There will always be a part of Tom Coughlin that bears the scars of what happened in early January 2016. When you are a man as driven and as competitive as Coughlin, even at age 69, you don’t walk away without some hurt. Especially when it’s not your decision.
Coughlin has since moved on from that time he “stepped down” from the Giants’ head coaching job, even though he was forced out the door by the team’s co-owners, John Mara and Steve Tisch. He has reinvented himself as the Jaguars’ executive vice president of football operations, and already has the Jaguars remolded into a Super Bowl contending team after a little more than one year on the job.
But if it were up to him, he’d still be coaching the team in blue at MetLife Stadium.
“I’m sure this has taken some time to adjust to,” said former Giants guard Chris Snee, Coughlin’s son-in-law who played his entire NFL career for the future Hall of Fame coach.
There will no doubt be a mix of emotions when Coughlin sets foot in the stadium when the Jaguars face his old Giants team in Sunday’s in their regular-season openers.
“He would be fired up regardless of who the opponent is, but I’m sure there will be a lot of nostalgia when he walks in the building,” said Snee, who now works as a Jaguars scout and specializes in studying offensive and defensive linemen. “I assume it will be good things, because he’s still beloved by the fans. I hope when he walks on the field, the fans will cheer for him and that will be the emphasis.”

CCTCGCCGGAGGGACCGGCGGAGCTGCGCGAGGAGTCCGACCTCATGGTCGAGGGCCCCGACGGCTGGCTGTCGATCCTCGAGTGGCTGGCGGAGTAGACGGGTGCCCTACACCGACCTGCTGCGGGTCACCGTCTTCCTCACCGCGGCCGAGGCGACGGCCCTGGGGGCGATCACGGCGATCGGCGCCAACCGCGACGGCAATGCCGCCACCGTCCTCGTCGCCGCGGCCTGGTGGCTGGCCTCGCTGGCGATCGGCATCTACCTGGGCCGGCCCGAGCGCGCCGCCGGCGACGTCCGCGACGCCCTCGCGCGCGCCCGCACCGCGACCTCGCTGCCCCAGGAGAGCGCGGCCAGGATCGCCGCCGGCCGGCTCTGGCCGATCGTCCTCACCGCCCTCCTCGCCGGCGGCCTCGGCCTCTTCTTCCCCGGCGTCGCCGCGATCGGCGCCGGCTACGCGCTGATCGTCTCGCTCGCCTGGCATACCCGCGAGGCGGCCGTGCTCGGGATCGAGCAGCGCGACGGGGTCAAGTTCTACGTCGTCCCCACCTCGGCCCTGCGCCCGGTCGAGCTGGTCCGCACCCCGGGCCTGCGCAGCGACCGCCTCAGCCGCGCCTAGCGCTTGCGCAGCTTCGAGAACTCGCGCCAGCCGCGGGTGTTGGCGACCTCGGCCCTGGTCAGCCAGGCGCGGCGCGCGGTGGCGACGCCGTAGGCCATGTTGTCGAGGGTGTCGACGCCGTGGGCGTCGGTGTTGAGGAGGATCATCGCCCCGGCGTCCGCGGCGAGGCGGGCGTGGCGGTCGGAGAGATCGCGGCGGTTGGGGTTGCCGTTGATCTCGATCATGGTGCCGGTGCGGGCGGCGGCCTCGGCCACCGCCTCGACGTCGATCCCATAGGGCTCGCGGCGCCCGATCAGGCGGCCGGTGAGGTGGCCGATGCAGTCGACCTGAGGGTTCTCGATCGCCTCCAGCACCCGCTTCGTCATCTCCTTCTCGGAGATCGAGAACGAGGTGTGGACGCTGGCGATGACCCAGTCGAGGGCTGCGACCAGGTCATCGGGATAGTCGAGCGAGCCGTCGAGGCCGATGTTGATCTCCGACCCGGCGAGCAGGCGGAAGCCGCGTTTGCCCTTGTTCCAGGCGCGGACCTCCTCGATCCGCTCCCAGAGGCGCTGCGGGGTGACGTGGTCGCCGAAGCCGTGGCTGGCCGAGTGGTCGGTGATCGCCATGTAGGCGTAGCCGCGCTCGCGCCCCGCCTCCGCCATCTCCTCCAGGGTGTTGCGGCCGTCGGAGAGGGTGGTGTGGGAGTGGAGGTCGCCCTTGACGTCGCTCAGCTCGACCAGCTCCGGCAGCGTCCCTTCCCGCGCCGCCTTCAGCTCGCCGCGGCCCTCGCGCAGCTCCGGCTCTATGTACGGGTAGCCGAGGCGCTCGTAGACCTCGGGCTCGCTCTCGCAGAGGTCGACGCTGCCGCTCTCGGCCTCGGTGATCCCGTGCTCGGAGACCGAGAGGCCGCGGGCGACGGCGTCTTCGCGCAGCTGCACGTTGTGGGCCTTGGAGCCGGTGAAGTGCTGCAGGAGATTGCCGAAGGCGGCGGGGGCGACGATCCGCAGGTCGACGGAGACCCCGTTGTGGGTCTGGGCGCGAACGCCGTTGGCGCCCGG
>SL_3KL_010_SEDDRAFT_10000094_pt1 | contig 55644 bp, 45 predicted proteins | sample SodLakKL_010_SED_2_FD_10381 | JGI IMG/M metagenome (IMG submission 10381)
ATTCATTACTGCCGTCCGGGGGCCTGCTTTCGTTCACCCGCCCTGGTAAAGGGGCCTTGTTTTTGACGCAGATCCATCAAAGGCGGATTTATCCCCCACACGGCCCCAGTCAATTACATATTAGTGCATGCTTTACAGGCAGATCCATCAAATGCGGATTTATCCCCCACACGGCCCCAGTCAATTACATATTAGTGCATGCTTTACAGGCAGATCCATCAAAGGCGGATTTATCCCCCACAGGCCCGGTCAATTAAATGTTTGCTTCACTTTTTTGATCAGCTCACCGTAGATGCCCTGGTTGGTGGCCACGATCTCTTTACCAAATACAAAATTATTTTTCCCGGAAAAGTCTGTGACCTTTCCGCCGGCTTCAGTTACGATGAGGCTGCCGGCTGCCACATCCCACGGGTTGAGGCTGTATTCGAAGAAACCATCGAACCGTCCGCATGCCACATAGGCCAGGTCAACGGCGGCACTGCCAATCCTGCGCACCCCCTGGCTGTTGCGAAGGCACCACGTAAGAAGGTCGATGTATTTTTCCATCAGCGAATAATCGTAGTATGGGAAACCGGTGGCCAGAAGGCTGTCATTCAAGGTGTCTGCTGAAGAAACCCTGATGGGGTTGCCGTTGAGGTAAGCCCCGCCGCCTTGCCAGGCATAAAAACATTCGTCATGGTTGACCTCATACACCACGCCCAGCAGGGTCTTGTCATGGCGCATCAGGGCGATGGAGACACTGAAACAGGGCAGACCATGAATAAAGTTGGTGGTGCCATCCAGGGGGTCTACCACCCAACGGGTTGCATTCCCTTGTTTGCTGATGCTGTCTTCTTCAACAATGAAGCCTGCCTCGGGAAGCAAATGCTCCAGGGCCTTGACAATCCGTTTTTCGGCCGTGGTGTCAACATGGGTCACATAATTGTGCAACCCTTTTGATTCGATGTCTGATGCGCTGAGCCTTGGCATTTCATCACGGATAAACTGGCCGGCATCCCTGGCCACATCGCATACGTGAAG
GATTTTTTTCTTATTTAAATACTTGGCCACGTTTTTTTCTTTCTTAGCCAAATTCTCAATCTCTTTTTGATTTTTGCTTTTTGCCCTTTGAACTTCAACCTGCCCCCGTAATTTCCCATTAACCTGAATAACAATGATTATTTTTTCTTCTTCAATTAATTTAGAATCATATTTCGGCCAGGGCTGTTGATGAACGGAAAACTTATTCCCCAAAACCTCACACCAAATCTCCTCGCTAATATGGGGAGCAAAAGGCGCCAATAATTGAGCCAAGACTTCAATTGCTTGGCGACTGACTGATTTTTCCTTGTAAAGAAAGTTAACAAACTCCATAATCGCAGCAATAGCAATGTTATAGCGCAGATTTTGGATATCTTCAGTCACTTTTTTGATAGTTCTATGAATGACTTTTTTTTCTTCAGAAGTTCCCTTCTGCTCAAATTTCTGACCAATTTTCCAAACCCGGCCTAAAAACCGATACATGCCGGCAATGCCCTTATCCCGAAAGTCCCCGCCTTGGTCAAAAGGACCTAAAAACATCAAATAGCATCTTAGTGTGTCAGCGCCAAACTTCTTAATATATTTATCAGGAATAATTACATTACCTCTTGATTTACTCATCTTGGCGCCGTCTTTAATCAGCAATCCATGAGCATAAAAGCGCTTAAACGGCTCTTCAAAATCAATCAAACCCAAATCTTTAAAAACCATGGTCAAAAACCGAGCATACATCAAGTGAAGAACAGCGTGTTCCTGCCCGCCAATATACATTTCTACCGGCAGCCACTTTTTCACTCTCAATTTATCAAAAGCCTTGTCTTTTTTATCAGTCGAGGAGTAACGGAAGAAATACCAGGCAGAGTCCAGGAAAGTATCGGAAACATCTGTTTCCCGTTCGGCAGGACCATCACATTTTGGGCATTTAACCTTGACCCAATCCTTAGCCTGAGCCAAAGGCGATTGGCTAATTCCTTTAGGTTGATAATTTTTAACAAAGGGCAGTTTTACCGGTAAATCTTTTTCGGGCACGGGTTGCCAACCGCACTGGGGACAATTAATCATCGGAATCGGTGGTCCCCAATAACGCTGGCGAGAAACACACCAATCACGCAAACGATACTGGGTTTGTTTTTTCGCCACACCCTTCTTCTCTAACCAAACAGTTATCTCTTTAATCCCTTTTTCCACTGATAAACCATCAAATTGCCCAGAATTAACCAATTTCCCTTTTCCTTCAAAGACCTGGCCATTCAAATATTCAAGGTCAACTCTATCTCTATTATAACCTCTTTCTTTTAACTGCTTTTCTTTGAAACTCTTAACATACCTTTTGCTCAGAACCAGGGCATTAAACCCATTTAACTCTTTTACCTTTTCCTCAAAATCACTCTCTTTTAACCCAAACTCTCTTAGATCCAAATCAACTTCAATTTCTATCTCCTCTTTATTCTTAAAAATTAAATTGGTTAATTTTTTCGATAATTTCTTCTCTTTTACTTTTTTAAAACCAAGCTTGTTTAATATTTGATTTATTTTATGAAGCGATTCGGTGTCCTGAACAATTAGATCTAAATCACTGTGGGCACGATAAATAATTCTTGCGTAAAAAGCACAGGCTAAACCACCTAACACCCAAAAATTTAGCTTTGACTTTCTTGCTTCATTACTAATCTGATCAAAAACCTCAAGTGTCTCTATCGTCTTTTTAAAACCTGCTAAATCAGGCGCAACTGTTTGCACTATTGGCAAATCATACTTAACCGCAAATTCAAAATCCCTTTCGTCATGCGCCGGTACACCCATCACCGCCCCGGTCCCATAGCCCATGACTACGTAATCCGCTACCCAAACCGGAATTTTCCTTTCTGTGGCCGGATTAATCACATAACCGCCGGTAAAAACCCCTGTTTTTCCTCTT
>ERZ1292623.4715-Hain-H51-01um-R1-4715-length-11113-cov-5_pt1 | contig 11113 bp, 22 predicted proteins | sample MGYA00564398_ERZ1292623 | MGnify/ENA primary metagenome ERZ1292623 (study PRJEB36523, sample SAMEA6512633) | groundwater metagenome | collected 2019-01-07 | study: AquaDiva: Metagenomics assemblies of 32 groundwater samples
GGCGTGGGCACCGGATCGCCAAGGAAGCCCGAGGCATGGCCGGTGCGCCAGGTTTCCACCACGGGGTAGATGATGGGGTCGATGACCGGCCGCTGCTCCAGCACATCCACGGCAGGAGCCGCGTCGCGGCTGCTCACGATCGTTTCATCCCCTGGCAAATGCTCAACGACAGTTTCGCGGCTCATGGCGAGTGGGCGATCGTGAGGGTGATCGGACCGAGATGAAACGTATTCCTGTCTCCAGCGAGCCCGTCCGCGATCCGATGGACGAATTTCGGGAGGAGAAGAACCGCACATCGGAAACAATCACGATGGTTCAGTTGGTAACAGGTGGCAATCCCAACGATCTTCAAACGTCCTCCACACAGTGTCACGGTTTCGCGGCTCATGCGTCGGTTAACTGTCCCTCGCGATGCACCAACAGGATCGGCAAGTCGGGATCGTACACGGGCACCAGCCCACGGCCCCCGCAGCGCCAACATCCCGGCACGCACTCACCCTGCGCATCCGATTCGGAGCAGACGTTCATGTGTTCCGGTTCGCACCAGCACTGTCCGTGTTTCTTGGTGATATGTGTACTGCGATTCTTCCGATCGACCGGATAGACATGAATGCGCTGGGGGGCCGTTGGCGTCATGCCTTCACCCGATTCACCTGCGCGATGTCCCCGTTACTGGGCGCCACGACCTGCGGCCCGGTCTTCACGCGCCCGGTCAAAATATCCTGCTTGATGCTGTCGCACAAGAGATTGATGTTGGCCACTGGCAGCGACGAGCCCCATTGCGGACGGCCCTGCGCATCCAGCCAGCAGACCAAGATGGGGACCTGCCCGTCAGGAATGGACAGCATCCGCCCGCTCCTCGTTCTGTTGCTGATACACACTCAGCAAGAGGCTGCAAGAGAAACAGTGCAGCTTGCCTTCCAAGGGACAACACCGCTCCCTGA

Considering the unforgettable memories associated with his two Super Bowl runs after the 2007 and 2011 seasons, Coughlin’s place in Giants’ history is secure and his affection among the fans intact. So yes, there will be cheers for him and some well-earned congratulatory hugs from his former associates with the team he coached from 2004-2015.
How does Coughlin feel about the impending matchup? He’s not saying, at least publicly. Coughlin turned down a request for an interview about his emotions involving the game, although he did express public appreciation for the Giants’ continued support of The Jay Fund, a foundation he formed after one of his former players at Boston College, Jay McGillis, died of leukemia in 1992. The Jay Fund offers financial assistance for patients and families of cancer victims in New York, New Jersey and Jacksonville.
“We’ve been able to help over 5,000 families and provide more than $10 million dollars in financial assistance to patients and families who need it most in New York, New Jersey, and Jacksonville,” Coughlin said through a spokeswoman for the foundation. “Those are all Jay miracles.
“But those miracles wouldn’t be possible without the support of the many players, front office staff, and owners who have and continue to give so generously,” he said. “I think it was Cicero who said, ‘Gratitude is not only the greatest virtue, but the parent of all others.’ I don’t know if I have expressed my gratitude enough to the Jaguars and the Giants for all they’ve done to support the Tom Coughlin Jay Fund Foundation over the years. It really does take a team to fight childhood cancer, and I’m humbled to have them on our foundation team.”